The Real McCoy: Swallow wisely keeps the Doctor in the shadows throughout his story, capitalising on that dark, purring observer that made such an impact in season 26. Ace doesn’t think that he is a magnet for trouble but more rather trouble was a magnet for him. This is a Doctor with no need for psychic paper, Ace wasn’t sure if he knew how to hypnotise people into giving them an appropriate cover story or if he just knew the right thing to say at the right time. Trying to keep up with the Doctor’s plans is a full time job and one that Ace did not sign up for. His latest incarnation considers this period one of his more circumspect eras. How interesting for the Doctor, her Doctor, the master manipulator to be manoeuvred by a future incarnation of himself. I wonder how it feels when the boot is on the other foot and you are on the receiving end of a good sharp kick.
Troubled Teen: As soon as Sophie Aldred starts belting out that cringeworthy slang that Ace was so often lumbered with you are instantly transported back to late eighties Who, a time of extreme naiveté in some ways and a time of exciting experimentation in others. When you travelled with a Time Lord and were a wanderer through time and space, every day was different from the one before. She has picked up a fair amount of technobabble on her travels and could just about understand what the Doctor was going on about when he got lost in Time Lord speak. Probably about as much as he understands her cod street talk. She still winces at the sound of her real name. For Ace to suggest her nickname is a title like ‘Your Ladyship’ is hilarious because she really is anything but. Whilst I find the enormous rucksack that she carries about hilariously cumbersome on screen in her early stories, it makes perfect sense for one of the most resourceful companions the Doctor ever travelled with to step out of the TARDIS with so much gear for every eventually. Step ladders, explosives, a baseball, water…she’s got something for every occasion. For Ace, having to leave a young girl behind to die is failiure on her part despite the fact that none of this disaster is her fault. Although she has heard the word bandied about a lot back home, you really can’t understand what the word awesome meant until you have watched a world in its death throes. Even with the worst monsters you can understand them, perhaps even reason with them but the blind destruction of the shockwave is devastation in its purest form. Not thinking or feeling, not working to a plan. Just demolishing everything in its path. That would be a shock to anybody’s system, the sort of fear you might feel if facing the force of an oncoming tsunami. Ace learns a terrible lesson about saving the wrong person, giving a girl the gift of life because of her presence in this time zone who then abuses that kindness and spells out certain death for everybody. Her relationship with Nine Jay twists and turns unexpectedly, forcing some dramatic reactions from the tortured teen. The eleventh Doctor reminds Ace of a quirky geography teacher. She undergoes something of a spiritual experience, questioning whether the shockwave genuinely changed Nine Jay or whether it simply consumed her. The fact that she is questioning shows that she is open to the possibility of enlightenment. That feels very season 26, Ace experiencing a crisis of faith and the story refusing to insist on a direction for the character either way.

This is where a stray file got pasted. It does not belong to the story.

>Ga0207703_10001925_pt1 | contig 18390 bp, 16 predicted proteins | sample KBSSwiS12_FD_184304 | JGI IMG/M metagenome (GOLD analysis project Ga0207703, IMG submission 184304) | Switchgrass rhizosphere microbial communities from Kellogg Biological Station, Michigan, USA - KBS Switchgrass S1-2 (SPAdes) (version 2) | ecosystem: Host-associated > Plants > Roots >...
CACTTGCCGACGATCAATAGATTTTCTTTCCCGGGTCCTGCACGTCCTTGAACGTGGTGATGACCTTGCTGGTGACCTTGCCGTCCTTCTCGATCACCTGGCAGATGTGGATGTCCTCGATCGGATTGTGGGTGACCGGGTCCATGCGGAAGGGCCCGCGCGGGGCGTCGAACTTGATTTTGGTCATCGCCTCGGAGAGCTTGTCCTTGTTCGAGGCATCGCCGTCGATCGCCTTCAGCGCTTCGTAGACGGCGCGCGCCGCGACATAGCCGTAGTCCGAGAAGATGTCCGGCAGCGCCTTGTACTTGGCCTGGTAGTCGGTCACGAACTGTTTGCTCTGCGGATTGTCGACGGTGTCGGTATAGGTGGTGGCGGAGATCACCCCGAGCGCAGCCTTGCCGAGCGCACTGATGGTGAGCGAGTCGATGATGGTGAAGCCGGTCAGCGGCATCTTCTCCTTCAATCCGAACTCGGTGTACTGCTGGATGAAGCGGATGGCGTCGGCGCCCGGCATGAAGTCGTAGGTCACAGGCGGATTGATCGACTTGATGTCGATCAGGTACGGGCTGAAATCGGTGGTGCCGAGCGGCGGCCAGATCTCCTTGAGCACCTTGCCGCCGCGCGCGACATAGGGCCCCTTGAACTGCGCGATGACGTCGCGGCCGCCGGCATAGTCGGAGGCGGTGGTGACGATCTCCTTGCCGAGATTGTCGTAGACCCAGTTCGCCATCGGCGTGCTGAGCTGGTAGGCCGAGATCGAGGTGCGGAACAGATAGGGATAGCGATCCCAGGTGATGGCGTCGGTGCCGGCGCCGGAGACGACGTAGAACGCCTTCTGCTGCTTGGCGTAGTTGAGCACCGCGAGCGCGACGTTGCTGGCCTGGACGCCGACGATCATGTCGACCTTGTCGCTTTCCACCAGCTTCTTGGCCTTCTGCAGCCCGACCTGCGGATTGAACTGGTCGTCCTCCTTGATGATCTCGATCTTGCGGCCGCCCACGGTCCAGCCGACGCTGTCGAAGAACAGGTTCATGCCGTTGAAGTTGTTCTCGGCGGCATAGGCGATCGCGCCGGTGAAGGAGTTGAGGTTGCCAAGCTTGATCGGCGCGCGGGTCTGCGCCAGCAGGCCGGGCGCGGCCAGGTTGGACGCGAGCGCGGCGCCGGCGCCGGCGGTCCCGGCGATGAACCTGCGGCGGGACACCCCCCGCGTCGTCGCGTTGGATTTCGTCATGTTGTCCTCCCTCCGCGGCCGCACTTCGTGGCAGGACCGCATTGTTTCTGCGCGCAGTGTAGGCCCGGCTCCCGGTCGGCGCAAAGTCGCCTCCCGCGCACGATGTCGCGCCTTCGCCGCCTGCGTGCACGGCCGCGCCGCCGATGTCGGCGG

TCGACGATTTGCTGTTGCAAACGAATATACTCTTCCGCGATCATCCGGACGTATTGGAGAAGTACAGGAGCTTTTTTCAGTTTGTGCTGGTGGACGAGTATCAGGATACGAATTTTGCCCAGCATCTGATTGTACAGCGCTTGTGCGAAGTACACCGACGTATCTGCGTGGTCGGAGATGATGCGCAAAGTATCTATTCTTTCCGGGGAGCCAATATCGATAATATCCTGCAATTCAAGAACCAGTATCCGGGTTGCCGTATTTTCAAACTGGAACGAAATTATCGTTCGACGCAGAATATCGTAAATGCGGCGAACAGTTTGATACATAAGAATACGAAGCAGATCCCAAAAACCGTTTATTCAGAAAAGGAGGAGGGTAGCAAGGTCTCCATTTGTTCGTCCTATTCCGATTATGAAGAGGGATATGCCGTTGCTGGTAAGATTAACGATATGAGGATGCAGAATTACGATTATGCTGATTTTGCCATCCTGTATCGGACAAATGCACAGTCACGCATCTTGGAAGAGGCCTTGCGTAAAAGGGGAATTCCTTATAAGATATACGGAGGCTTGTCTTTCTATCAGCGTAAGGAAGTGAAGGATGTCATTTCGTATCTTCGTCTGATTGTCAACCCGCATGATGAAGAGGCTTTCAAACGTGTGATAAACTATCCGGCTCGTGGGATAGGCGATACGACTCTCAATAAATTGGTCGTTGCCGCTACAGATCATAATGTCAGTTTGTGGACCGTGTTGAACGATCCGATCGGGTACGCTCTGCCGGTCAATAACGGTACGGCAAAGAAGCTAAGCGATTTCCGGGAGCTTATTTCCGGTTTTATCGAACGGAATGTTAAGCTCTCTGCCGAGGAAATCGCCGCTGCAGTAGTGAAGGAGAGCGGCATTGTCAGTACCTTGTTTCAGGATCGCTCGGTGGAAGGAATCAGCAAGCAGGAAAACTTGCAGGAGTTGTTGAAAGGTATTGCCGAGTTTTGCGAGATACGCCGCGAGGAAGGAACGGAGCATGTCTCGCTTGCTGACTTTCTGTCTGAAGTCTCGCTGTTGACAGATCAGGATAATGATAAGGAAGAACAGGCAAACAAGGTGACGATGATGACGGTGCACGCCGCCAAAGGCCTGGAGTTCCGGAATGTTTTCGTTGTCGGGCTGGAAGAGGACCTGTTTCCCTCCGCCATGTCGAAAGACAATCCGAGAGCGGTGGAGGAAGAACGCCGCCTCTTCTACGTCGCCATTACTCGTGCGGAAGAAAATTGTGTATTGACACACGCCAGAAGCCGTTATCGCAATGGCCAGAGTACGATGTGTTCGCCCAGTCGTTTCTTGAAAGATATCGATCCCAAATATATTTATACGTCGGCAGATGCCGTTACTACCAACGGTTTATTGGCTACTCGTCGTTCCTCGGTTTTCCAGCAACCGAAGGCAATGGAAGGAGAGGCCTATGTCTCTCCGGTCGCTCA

Standout Performance: I don’t want to be hard on what is generally an extremely passionate and good-natured reading by Sophie Aldred but I do have to question the overdone Scottish accent that she adopts to play the seventh Doctor with. His Scots brogue was never that pronounced on screen (its more of a calming soft lilt) and at times I was reminded strongly that this was an interpretation of the character rather than with some of the other readings of the DotD series (especially Hines, Ward and Bryant) where I was so convinced by the translation that they simply came alive in their own terms. This aside though, Aldred comes to the story with all the vigour and energy that she approached the TV series with in the late 80s and as such it is as effortless to lose yourself in as the best of Ace’s era on screen (Remembrance, Greatest Show, Ghost Light). It’s probably the weakest take on the eleventh Doctor though, especially coming after Nicola Bryant’s spot on interpretation.
Sparkling Dialogue: ‘The space station blew apart like a fist full of glitter thrown into the air…’ – sign this guy up, Big Finish, this is top quality description of the kind I haven’t heard since Paul Magrs at his best.
‘All you could to was try and outrun it.’